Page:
Procedures on the upper extremities include those for disorders of the shoulder (eg, subacro-mial impingement or rotator cuff tears), traumatic fractures, nerve entrapment syndromes (eg, car-pal tunnel syndrome), and joint arthroplasties (eg, rheumatoid arthritis).
Shoulder operations may be open or arthroscopic. These procedures are performed either in a sitting (“beach chair”) or, less commonly, the lateral decu-bitus position. The beach chair position may be associated with decreases in cerebral perfusion as measured by tissue oximetry; cases of blindness, stroke, and even brain death have been described, emphasizing the need to accurately measure blood pressure at the level of the brain. When using non-invasive blood pressure monitoring, the cuff should be applied on the upper arm because systolic blood pressure readings from the calf can be 40 mm Hg higher than brachial readings on the same patient. If a surgeon requests controlled hypotension, an arte-rial catheter for invasive blood pressure monitoring is recommended, and the transducer should be positioned at least at the level of the heart or, prefer-ably,
the brainstem (external meatus of the ear).The interscalene brachial plexus block using ultrasound or electrical stimulation is ideallysuited for shoulder procedures. The supraclavicular approach also can be used. Even when general anes-thesia is employed, an interscalene block can supple-ment anesthesia and provide effective postoperative analgesia. Intense muscle relaxation is usually required for major shoulder surgery during general anesthesia, particularly when not combined with a brachial plexus block.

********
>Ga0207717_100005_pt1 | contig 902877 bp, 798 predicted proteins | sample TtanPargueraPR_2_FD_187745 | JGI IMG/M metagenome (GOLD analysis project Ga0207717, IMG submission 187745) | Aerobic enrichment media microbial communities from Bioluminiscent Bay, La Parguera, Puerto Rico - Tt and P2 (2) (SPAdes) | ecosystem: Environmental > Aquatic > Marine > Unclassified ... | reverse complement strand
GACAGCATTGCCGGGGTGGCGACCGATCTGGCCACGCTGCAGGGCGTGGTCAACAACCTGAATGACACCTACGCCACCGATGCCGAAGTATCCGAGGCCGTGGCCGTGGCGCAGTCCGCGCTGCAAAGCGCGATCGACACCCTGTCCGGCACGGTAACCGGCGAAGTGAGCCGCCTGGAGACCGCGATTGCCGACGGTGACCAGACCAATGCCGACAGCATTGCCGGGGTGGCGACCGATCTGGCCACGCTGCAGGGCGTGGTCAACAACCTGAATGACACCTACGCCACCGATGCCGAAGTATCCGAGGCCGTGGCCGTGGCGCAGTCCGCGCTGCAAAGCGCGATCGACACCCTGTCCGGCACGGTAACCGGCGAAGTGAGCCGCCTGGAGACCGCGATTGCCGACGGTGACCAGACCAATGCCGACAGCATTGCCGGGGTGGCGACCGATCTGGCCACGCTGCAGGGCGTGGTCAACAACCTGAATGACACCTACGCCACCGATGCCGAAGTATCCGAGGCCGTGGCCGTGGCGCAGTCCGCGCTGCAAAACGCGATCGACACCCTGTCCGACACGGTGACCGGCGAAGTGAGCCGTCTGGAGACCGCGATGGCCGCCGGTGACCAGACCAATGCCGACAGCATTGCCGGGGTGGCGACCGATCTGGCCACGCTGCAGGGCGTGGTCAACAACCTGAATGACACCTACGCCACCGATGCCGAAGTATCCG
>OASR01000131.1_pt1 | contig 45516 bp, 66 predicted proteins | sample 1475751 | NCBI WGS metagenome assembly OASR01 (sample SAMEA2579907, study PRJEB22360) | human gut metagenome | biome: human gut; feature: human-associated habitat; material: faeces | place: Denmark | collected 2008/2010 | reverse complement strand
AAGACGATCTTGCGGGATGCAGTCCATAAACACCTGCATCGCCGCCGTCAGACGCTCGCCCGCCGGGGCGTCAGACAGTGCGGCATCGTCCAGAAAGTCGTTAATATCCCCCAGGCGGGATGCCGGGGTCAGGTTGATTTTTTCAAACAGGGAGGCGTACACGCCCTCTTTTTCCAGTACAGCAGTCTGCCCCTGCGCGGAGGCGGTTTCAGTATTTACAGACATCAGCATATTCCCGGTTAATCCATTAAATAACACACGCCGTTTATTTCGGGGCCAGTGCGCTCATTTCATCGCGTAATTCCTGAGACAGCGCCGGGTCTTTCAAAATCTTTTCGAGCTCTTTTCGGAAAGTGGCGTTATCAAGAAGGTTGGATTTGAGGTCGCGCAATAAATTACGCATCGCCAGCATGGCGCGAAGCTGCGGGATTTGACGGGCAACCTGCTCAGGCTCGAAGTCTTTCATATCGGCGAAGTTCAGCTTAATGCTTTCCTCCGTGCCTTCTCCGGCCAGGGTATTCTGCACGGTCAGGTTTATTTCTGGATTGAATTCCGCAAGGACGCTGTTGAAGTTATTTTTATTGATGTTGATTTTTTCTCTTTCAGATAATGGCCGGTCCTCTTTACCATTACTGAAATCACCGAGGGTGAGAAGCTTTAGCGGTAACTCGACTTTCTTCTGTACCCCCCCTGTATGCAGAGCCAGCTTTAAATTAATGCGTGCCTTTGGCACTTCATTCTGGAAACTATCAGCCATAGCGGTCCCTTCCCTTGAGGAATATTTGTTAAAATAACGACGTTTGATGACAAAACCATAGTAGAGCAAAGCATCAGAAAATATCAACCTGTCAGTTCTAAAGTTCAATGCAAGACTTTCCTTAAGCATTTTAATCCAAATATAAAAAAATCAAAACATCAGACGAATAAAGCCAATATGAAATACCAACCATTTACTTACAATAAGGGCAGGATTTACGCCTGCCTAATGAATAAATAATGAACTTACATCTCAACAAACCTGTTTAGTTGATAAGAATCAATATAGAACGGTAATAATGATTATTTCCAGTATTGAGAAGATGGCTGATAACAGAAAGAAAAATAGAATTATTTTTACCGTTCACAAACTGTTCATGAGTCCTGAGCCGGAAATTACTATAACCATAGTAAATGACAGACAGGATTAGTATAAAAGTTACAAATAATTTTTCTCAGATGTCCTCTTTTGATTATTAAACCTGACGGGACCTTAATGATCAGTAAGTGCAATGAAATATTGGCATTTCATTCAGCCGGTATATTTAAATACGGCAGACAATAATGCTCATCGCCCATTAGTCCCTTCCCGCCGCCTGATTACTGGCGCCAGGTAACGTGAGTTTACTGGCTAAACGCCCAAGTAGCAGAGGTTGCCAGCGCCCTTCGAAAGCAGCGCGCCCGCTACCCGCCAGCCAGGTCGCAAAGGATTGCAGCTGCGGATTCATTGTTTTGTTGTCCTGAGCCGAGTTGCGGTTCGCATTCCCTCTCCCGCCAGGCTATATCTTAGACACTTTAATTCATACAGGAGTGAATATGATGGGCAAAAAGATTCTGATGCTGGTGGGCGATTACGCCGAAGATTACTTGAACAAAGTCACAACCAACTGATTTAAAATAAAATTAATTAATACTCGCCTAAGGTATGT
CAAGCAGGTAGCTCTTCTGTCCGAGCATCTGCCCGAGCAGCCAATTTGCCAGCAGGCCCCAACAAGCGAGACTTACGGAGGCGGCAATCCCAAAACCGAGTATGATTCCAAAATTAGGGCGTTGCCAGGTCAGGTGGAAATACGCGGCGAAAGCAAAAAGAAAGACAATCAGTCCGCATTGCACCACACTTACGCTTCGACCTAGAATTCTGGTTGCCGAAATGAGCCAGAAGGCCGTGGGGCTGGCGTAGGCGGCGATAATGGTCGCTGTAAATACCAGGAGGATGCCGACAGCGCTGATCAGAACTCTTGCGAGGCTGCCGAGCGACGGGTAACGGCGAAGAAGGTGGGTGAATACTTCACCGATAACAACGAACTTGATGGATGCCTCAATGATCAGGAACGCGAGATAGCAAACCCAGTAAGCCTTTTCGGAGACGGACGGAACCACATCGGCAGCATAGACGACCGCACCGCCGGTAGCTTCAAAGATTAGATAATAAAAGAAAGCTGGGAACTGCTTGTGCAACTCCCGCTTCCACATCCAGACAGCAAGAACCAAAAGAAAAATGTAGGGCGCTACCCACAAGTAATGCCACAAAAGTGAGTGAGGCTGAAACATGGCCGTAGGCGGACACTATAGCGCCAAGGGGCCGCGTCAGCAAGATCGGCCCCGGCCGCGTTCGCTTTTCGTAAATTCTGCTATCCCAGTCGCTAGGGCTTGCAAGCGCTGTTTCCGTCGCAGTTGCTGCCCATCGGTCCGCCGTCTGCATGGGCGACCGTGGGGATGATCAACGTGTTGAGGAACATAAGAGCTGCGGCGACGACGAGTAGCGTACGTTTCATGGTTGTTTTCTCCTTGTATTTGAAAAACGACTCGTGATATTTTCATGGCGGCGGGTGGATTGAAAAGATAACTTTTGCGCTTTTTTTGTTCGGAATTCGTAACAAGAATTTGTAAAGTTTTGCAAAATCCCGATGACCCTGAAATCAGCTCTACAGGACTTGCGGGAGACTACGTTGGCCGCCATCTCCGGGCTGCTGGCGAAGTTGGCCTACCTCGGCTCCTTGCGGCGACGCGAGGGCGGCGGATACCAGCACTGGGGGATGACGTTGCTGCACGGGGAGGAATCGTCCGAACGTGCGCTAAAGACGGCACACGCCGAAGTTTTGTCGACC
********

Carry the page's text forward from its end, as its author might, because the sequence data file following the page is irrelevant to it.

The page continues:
Preoperative insertion of an indwelling peri-neural catheter with subsequent infusion of a dilute local anesthetic infusion solution allows postoperative analgesia for 48–72 h with most fixed-reservoir disposable pumps following arthroscopic or open shoulder operations . Alternatively, surgeons may insert asubacromial catheter to provide continuous infu-sion of local anesthetic for postoperative analgesia. Direct placement of intraarticular catheters into the glenohumeral joint with infusion of bupivacaine has been associated with postarthroscopic gleno-humeral chondrolysis in retrospective human and prospective animal studies and is not currently rec-ommended. Multimodal analgesia, including sys-temic NSAIDs (if no contraindications) and local anesthetic infusions in the perioperative period, can help reduce postoperative opioid requirements.
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